Low ceiling lighting ideas

Written by anne hirsh
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Low ceiling lighting ideas
Use wall sconces to make ceilings appear higher. (light bulb/lamp. lamp in a store image by L. Shat from Fotolia.com)

Low ceilings can make a room seem small, and large light fixtures that hang down into the living space can be distracting or even dangerous. Understanding how light works in the room will help you choose the best lighting types for your low ceiling, whether it is in a basement, attic or other area of your home.

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Flush Mount Fixtures

Flush mount fixtures are ideal for most low-ceiling rooms. These fixtures attach directly to the ceiling's surface rather than hanging below it. While recessed lighting may seem like an intuitive answer because it sits above the surface of the ceiling, you will need more recessed lighting units in a low-ceiling room than in a room with standard ceilings. This is because the light spreads out in an inverted-cone shape from the recessed fixture, and the shorter distance between the ceiling and floor cuts off the bottom of that cone, where the spread is widest. Flush mount fixtures allow the light to spread out to all sides as well as down, as long as the fixture's covering leaves the sides open or translucent.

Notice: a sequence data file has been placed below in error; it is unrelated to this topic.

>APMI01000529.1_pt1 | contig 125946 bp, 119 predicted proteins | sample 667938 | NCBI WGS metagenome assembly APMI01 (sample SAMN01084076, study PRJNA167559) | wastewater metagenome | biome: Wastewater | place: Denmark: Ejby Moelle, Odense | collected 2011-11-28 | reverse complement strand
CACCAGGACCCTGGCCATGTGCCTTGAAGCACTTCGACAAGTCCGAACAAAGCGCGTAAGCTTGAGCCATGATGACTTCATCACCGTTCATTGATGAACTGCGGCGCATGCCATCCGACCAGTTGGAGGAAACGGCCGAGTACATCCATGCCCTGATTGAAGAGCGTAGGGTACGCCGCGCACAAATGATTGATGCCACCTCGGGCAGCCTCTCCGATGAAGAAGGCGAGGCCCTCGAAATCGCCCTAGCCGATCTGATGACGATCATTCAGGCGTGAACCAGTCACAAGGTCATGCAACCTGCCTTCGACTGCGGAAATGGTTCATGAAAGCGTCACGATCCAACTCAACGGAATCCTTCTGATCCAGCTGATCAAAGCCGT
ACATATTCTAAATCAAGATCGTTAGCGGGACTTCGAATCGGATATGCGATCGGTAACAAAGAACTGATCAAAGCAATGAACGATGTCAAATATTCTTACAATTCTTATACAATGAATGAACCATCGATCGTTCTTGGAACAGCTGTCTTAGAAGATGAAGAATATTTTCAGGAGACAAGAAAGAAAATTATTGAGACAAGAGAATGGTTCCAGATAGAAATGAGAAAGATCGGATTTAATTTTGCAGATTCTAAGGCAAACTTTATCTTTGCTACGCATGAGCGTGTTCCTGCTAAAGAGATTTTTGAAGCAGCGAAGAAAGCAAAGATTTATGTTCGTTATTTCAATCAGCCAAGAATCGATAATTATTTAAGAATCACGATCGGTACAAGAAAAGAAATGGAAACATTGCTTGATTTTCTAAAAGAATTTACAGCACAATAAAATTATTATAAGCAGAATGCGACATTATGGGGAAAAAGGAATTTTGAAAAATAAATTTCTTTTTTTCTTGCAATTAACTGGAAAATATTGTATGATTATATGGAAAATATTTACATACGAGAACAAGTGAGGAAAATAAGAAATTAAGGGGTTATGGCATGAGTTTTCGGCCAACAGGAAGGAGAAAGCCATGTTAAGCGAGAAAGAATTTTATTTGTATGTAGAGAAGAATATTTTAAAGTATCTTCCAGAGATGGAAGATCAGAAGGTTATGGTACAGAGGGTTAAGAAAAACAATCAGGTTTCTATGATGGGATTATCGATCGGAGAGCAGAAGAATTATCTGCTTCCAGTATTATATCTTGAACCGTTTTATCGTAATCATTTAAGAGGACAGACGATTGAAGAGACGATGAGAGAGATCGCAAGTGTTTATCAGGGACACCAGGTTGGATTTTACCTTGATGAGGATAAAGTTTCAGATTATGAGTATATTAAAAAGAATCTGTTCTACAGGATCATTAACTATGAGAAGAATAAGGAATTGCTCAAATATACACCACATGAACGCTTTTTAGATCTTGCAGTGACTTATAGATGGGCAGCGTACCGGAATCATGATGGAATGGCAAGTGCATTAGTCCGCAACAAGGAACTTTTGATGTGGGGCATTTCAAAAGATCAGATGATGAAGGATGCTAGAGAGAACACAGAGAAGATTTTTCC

Up Lighting

Low ceilings can be quite useful if you use them to reflect light around the room. The light doesn't have to travel as far as it bounces around the room, so it loses less intensity than it would in a room with standard ceilings. Paint your ceiling and walls a light colour to maximise the bounced light, then use floor lamps that use bright halogen tube bulbs that aim up toward the ceiling. Wall sconces that aim upward from high on the walls are also helpful in low-ceiling areas, but are not generally sufficient as the primary light source. Add desk and table lamps with adjustable heads, pointed toward the walls, so the light bounces upward to fill in dark spaces within the room.

Minimise Profiles

Choose light fixtures, whether wall sconces or flush mount ceiling fixtures, that are low-profile. This means that they are thin and don't stick out into the room as much as other fixtures. For ceiling lights, look for units that use two or more bulbs in bases that hang sideways, instead of downward. Choose sconces that fit snugly against the walls. Using compact fluorescent bulbs will help you reduce the amount of heat your lights generate, making it safer to use brighter bulbs in these fixtures that have reduced air flow around the bulbs.

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